Gaudenzio sends for Sofia, who is to dissuade Bruschino from his supposed plan to disown his son. Touching pleas from the refined lovers have as little effect on the old man as threats. The commissioner, who finally arrives, brings a letter from the real Bruschino junior, in which he asks the recipient to intercede for him with his father. The comparison of the handwriting of this letter with that of the letter to Gaudenzio clearly proves to the commissioner that Florville is Bruschino's son. Old Bruschino becomes completely upset and remains alone. Only Filiberto, who has come to collect the rest of his debts, reveals to him the true connections. Bruschino senior plots revenge: in order to prevent Gaudenzio from revealing Florville to be the son of his arch-enemy in time, he plays along with the comedy, finally recognises the young man as his son, to his amazement, and demands that the marriage be performed immediately. Filiberto's return with the finally freed real Bruschino junior would now ruin his intrigue if the wedding certificate had not already been signed. Out of necessity, Gaudenzio forgives and puts on a brave face. Bruschino's straightforwardness wins the day.
Notes on the directorial concept by Jochen Schönleber
Signor Bruschino first staged in 2009 with the great comedians Stefania Bonfadelli and Bruno Praticò was great fun, which is why we envisaged a new edition.
For us, the action takes place in the sixties in a somewhat run-down lido on the Enz (or perhaps on the Adriatic?). In those days, people still wrote letters and not text messages, which influenced the search for a time frame. Gaudenzio has money worries, which he hopes to solve through the rich Mr Bruschino. He wants to expand the summer ‘living room’ of all the Pesarese (I mean Wildbaders), i.e. the lido, and put even more beach chairs in it. This requires the marriage of his ward Sofia to Bruschino's son, whom he has never seen. Gaudenzio is not the evil guardian, he probably wants the best for his Sofia, but he is (in 18th century logic) culpably negligent because he gives scarce attention to the bridegroom and is too fixated on his own goals to act sensibly. The doors of the lido swing open and slam shut; this a very effective pacing device in comedies.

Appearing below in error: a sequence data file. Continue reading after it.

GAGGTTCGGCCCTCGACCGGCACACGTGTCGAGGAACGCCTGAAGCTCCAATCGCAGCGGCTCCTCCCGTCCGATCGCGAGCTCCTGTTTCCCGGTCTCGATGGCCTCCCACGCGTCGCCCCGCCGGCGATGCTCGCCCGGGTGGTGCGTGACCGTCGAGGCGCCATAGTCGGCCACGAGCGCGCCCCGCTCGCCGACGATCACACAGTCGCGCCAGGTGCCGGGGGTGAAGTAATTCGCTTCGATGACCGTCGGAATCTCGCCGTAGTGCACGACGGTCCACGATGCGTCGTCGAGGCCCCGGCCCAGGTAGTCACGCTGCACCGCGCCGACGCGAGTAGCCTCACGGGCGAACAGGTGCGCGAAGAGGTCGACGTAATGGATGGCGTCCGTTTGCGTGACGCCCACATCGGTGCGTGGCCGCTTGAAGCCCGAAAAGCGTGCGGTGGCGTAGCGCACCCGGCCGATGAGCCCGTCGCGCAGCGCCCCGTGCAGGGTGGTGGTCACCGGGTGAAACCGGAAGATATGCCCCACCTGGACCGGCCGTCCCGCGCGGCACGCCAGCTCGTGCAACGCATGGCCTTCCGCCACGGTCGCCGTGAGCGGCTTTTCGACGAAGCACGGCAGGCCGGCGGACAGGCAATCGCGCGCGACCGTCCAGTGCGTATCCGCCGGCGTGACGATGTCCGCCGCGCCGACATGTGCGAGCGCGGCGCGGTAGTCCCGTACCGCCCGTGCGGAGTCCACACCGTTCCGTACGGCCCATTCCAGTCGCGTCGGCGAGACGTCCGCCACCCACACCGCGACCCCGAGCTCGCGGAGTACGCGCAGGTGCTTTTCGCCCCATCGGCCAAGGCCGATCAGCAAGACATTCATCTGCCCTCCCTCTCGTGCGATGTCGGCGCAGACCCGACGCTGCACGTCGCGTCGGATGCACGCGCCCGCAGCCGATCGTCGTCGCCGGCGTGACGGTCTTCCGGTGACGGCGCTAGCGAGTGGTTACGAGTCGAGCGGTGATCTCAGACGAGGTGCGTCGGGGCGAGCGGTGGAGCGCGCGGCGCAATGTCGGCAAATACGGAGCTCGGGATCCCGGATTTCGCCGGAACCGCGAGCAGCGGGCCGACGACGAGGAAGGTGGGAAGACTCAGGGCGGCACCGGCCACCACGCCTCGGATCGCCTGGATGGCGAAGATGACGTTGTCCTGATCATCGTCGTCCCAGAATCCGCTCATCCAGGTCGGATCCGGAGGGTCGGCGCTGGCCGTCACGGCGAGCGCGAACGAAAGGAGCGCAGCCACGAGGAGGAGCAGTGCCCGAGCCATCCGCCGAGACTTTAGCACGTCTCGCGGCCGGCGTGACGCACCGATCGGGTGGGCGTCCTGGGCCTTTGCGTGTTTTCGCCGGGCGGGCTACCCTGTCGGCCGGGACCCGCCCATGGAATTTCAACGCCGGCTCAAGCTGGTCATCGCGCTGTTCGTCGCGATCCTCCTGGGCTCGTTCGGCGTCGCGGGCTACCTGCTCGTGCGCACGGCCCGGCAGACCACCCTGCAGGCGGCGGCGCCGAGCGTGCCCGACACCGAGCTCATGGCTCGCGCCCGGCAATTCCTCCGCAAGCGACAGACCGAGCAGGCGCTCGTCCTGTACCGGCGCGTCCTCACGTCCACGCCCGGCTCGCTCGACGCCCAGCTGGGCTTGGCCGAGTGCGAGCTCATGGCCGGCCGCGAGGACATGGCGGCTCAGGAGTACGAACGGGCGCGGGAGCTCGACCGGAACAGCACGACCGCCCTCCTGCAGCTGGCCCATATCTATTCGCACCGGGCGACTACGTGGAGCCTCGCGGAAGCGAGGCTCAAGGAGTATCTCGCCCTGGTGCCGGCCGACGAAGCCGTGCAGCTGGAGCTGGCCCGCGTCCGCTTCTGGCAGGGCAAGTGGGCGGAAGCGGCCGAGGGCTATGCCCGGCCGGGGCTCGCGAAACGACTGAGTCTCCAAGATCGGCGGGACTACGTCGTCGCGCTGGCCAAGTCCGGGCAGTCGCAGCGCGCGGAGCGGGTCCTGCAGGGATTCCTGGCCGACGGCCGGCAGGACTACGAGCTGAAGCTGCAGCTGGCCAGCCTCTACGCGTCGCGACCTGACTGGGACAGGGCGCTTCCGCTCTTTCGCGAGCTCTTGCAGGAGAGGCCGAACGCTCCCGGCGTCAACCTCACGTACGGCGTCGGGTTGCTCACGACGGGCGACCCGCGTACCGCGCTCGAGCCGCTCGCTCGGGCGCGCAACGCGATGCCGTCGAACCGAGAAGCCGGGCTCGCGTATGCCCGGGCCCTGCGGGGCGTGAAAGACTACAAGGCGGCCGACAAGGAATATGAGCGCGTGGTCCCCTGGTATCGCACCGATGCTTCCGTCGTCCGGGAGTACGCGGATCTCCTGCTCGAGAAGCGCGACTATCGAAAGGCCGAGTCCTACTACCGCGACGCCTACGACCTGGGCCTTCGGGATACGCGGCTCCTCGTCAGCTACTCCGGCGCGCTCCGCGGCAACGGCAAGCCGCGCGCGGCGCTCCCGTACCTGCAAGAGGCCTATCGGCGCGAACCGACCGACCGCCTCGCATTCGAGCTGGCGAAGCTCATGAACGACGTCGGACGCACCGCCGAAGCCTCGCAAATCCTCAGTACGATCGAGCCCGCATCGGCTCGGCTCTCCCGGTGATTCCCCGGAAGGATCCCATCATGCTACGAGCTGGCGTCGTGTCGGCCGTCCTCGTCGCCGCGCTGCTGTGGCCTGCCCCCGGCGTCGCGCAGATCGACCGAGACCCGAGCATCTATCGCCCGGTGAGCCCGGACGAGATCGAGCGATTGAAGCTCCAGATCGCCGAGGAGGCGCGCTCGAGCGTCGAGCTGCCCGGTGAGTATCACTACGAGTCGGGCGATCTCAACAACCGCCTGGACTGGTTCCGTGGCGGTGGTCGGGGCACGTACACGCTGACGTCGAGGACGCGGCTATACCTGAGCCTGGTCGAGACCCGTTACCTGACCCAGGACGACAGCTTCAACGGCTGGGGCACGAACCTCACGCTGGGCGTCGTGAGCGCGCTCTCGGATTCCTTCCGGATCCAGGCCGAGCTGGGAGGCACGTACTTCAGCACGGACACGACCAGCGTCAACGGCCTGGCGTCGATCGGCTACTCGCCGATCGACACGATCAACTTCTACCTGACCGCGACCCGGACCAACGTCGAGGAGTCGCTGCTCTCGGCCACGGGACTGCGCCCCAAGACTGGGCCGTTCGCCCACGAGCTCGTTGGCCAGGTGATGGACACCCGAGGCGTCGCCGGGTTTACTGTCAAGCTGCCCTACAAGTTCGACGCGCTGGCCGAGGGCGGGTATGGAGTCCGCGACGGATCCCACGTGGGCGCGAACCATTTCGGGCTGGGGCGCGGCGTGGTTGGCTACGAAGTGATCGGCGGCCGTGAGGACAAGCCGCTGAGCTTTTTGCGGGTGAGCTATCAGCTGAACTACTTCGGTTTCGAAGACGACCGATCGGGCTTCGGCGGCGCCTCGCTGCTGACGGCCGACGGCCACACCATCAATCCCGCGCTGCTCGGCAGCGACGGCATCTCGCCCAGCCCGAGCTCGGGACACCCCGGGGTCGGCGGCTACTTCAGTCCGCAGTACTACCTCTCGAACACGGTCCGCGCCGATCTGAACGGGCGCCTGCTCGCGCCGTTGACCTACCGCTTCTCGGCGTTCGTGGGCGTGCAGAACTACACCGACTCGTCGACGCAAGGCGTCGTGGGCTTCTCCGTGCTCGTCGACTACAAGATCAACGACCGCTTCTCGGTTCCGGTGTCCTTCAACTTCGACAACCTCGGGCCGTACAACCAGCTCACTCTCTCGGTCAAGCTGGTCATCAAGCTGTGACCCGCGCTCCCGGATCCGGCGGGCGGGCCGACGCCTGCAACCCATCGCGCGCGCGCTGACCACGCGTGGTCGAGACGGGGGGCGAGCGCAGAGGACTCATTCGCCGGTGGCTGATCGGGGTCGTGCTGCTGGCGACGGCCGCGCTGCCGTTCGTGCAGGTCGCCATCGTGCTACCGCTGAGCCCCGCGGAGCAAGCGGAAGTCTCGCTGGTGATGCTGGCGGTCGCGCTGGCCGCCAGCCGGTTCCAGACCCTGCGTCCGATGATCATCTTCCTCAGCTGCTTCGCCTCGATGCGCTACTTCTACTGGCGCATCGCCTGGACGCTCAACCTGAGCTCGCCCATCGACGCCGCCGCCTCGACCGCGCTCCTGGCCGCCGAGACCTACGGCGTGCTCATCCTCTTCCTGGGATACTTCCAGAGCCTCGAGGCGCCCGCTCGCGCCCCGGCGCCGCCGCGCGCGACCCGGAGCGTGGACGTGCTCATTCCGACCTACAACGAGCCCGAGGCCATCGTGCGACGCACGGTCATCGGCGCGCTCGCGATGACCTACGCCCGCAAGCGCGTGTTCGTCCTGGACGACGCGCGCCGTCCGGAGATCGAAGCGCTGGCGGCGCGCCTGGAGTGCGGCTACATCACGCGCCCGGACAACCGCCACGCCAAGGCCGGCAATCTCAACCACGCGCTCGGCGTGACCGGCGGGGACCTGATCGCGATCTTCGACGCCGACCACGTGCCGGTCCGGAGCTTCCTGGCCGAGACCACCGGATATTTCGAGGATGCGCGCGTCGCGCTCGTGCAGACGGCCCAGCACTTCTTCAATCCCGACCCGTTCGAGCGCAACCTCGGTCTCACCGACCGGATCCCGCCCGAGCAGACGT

The refrigerator, a central prop, arose from the repeated ‘Uh che caldo’ (Phew, what heat!). That's why Mr Bruschino cools off in it. But everyone else also has their own reference to it.
In language, as in theatre, the rule is that objects get their meaning through use: once says ‘nothing’, twice says ‘something’ and three times says ‘a lot’. And so there are a lot of props with double or multiple meanings. Beach flags signal not only safe bathing but also explosive moods, an inflatable crocodile can also be different, and so on. And then there is the ambiguity of the actions and roles. After all, it is completely clear in the duet that Sofia knows more about love than the dorky Gaudenzio. Particularly effective is the shower scene, where all the paradoxes of the libretto come to a head.
The central conclusion for my interpretation is that nothing is as it seems, but that there is a form of affection that endures beyond all contestation: this is the great humanity of that old Bruschino. He is offered a false but clever son and in the end he accepts his own but failed one, who makes him angry. Is that guy really able to repent? I think there is just a residual sense of guilt on the part of the wayward groom, for the rest he's just completely drunk in his Marche funèbre. But the nice thing is that Bruschino takes his revenge in a measured and rather pedagogical way: he lets the over-zealous Gaudenzio run riot and also pulls the lovers' ears, but at the end he helps them to explain their distress and forces Gaudenzio to agree. A rough exterior reveals its humane heart.
I am looking forward to showing this fast-paced comedy for our small but perfectly formed stage to a large audience on OperaVision.